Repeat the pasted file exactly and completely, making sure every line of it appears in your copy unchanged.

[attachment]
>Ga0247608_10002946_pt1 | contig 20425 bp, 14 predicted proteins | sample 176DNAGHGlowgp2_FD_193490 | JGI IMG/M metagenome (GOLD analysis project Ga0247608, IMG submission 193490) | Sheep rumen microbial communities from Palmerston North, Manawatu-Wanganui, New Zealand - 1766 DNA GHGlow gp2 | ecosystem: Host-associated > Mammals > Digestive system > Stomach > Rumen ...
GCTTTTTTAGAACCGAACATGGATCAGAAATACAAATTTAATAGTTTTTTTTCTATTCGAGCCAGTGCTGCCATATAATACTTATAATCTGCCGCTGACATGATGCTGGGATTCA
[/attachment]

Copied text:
>Ga0247608_10002946_pt1 | contig 20425 bp, 14 predicted proteins | sample 176DNAGHGlowgp2_FD_193490 | JGI IMG/M metagenome (GOLD analysis project Ga0247608, IMG submission 193490) | Sheep rumen microbial communities from Palmerston North, Manawatu-Wanganui, New Zealand - 1766 DNA GHGlow gp2 | ecosystem: Host-associated > Mammals > Digestive system > Stomach > Rumen ...
GCTTTTTTAGAACCGAACATGGATCAGAAATACAAATTTAATAGTTTTTTTTCTATTCGAGCCAGTGCTGCCATATAATACTTATAATCTGCCGCTGACATGATGCTGGGATTCA